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A Paradise of Praise by John Tuttle

The corner stone of our existence is laid the moment our sense of feeling develops in the womb. Exactly when that occurs is debatable. The foundation begins building outward at an incredible speed and is only limited by the experiences we encounter. Some parts of the structure build faster than others and, in too many cases, some stones are missing, creating a weak spot. At the other end of our natural life, the structure has grown to it's fullest size, since nothing can be taken away once it is added, except by unnatural acts or disease. No two structures are ever the same, although they all possess numerous, virtually identical blocks. Therefore, it is our similarities that make us different in that it is not the experience that molds the foundation but rather the manner in which the experiences are placed on that foundation.

The easiest way to understand the truth of this reality can be seen in the way we react to certain stimuli. A few simple ones are light/dark, hot/cold, loud/quiet, sweet/sour and aromatic/pungent. Although the blocks or experiences are all physically identical, i.e., light is excited electrons bouncing off an object and into our eyes and dark is the absence of those excited particles, the fact remains that some people are afraid of the dark even though everything that was around them in the light is still exactly where it was when the lights went out. We have all experienced that moment of fear. But why? Is it the sudden change? Closing ones eyes creates the same effect and yet we are not instantly frightened. So where do these negative responses come from? And can anything be done to change the foundation which is who we are? Can the gaps or weak spots be filled in and made strong? Or, as some suggest, can a new inner structure be created within the weakened outer walls?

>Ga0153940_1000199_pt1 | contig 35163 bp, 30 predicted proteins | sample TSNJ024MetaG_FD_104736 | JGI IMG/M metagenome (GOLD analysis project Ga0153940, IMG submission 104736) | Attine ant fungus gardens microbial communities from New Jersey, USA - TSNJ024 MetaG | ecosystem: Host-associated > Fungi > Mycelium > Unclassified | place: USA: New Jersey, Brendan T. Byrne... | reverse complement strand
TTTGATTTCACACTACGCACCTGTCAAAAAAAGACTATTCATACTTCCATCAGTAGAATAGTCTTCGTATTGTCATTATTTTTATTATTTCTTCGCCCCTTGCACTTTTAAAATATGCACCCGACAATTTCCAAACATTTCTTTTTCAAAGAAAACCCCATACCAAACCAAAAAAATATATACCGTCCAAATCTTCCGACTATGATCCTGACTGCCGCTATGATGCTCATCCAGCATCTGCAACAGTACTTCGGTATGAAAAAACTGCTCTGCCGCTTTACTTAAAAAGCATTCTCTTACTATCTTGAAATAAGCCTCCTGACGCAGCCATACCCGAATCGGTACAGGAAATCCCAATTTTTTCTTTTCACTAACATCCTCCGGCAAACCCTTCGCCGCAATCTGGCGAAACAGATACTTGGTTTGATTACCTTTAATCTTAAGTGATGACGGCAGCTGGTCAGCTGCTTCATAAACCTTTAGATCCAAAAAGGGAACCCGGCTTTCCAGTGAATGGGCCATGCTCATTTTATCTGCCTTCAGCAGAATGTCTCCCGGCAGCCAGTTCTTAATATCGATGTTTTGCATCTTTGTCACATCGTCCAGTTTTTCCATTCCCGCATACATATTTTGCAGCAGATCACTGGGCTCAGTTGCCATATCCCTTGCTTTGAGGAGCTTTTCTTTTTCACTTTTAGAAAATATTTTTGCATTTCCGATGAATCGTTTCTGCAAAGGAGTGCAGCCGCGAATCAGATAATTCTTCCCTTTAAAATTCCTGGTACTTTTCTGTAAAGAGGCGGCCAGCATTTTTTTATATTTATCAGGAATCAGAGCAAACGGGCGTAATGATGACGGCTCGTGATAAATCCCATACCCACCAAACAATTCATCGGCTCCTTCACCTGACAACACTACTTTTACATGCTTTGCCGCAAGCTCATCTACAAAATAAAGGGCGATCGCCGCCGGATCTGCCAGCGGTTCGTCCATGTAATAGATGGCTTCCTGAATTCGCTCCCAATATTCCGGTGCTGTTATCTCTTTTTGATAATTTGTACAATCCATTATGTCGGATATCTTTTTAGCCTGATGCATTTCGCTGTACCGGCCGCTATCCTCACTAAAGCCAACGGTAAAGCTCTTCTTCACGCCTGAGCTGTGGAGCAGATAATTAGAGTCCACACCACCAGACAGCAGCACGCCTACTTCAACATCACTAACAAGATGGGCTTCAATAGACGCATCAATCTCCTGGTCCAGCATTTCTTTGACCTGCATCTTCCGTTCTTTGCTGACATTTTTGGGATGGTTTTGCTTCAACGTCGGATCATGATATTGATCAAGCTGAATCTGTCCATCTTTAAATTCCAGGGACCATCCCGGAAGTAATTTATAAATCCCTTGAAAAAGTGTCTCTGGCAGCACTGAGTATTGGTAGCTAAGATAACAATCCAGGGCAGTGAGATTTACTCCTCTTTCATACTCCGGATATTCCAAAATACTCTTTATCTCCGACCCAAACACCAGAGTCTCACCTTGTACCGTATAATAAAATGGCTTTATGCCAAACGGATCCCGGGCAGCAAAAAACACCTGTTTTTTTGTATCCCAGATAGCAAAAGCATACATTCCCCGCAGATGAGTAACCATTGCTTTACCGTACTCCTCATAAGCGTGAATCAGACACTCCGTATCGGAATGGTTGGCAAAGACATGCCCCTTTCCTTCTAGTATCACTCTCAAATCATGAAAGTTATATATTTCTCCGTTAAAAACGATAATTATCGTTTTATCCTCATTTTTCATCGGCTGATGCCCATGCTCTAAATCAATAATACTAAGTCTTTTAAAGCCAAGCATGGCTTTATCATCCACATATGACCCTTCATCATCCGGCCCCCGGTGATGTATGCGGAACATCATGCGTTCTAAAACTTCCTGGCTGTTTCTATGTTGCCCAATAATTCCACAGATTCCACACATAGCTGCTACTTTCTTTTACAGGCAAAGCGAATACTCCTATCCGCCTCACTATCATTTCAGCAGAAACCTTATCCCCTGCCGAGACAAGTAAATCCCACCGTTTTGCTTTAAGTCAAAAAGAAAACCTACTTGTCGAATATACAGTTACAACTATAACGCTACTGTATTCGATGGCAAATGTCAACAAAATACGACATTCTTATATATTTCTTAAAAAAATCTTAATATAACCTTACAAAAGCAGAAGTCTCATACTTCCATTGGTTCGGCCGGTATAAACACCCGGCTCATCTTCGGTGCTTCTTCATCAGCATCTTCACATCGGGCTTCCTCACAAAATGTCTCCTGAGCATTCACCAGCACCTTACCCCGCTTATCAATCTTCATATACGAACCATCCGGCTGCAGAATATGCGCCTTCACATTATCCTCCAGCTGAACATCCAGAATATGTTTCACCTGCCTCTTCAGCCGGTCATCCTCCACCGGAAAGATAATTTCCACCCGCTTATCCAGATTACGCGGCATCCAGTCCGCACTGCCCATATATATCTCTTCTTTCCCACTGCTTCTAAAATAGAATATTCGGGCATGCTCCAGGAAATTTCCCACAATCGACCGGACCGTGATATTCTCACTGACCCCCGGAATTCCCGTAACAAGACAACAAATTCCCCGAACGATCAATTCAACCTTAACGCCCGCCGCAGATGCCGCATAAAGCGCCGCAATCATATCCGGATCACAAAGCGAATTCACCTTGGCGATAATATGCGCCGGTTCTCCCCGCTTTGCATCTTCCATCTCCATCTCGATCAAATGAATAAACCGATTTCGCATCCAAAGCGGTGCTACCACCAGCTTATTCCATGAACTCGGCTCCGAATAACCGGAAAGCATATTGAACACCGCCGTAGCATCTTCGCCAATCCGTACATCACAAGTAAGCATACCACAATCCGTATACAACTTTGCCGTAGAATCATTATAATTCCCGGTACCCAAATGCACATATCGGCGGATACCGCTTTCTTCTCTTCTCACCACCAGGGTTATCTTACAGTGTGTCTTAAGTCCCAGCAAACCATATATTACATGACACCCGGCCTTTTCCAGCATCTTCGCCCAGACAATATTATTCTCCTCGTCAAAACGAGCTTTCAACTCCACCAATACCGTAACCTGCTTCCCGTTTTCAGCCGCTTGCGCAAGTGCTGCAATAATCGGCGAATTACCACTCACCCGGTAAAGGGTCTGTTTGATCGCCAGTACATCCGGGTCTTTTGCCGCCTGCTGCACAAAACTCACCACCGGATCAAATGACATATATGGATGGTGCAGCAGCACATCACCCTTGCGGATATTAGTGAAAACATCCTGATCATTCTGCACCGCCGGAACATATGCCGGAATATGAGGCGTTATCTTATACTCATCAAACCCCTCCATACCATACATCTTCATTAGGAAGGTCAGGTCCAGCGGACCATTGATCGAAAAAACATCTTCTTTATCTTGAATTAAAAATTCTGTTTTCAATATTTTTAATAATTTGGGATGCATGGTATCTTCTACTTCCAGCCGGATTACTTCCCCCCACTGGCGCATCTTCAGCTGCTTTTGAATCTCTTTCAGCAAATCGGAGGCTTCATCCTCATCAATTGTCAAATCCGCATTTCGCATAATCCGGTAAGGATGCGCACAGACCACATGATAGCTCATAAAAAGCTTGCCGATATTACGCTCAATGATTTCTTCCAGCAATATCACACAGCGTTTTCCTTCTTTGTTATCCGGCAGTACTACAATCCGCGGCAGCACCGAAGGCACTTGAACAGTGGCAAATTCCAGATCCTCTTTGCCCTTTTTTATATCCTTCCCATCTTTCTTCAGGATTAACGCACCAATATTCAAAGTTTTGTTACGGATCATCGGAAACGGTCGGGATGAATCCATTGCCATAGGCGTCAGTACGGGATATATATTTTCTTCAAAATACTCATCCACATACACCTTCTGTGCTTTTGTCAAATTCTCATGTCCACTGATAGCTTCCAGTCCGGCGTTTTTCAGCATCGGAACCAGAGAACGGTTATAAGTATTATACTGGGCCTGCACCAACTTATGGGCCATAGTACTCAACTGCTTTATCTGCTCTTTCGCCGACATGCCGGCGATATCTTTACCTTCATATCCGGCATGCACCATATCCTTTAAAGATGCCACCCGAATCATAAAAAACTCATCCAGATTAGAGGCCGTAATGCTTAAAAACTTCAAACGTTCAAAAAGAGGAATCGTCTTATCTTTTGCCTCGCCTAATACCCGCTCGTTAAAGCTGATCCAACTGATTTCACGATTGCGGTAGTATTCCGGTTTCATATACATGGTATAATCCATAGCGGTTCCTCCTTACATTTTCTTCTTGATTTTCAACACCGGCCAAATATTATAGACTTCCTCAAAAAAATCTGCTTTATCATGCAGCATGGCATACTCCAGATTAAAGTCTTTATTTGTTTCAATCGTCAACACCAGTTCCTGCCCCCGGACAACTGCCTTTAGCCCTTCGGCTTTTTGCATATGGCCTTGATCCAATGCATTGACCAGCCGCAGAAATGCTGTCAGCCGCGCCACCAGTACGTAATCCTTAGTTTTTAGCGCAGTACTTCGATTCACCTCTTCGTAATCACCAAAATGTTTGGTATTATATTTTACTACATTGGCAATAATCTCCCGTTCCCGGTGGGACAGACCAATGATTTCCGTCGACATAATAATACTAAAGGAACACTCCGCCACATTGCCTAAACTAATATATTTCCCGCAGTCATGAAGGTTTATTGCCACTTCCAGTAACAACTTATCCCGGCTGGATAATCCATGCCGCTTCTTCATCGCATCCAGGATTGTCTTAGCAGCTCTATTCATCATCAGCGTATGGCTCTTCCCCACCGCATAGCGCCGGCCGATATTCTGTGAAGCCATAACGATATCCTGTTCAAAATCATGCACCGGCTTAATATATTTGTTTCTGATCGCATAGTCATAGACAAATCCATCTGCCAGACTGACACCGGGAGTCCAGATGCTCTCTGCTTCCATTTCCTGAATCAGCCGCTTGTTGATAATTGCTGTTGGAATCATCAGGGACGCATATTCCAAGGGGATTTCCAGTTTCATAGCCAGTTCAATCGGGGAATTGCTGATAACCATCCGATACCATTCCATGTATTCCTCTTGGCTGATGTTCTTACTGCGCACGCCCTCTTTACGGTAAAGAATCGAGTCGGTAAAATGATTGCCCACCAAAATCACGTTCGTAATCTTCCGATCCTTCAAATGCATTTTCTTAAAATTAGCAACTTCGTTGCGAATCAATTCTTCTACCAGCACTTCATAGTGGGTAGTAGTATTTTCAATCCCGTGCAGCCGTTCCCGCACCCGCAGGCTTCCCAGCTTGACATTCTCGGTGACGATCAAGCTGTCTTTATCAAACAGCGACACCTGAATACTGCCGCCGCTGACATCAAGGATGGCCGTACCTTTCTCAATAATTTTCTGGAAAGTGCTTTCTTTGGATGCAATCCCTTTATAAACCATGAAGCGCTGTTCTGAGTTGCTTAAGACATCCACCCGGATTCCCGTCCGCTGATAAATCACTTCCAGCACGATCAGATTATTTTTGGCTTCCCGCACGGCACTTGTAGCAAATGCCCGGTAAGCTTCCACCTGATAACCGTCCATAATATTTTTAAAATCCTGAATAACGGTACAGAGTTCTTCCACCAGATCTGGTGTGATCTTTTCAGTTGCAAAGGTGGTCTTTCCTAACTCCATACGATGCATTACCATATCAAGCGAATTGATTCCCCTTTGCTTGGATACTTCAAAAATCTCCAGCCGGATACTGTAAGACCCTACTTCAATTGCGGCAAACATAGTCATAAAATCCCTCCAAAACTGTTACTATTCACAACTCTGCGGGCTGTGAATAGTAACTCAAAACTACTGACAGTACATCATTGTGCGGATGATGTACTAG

These, it seems, are the two fundamental approaches to mental therapy. Fix the holes in the wall or build a new one. While both ideas appear sound in logic, they demand a complete understanding of how the structure was created so that positive blocks are stacked on top of each other thus reinforcing the wall/s. This 'learning' process, on the part of any 'therapist', requires numerous hours of intimate conversation wherein an effort is made to point out positive and negative stones and place them in their 'appropriate' places. And, ignoring the fact that implicit trust is an absolute necessity for successful reconstruction, the current methodology calls on the combined experiences of the 'therapist' as the builder. Considering the limited experiences which form our lives, it seems unreasonable that any particular human being has enough insight to understand that which they have never personally experienced. Perhaps there is another approach. One that doesn't require the aid of another person. This is what I would like to examine and explore.

Regardless of our background or circumstances, virtually every human being has strong points and weak points. Personally, I believe it's a natural function of the brain. It has been well established that we all have a natural tendency to follow in the path of our previous thought. When we 'get it right' and are 'rewarded', we continue to think in that direction because it's pleasant and comfortable. One tricky part, which will be discussed later, is, what is pleasant and comfortable for one may be unpleasant and uncomfortable for another. The only thing we really have in common is strong and weak points and 'feelings'.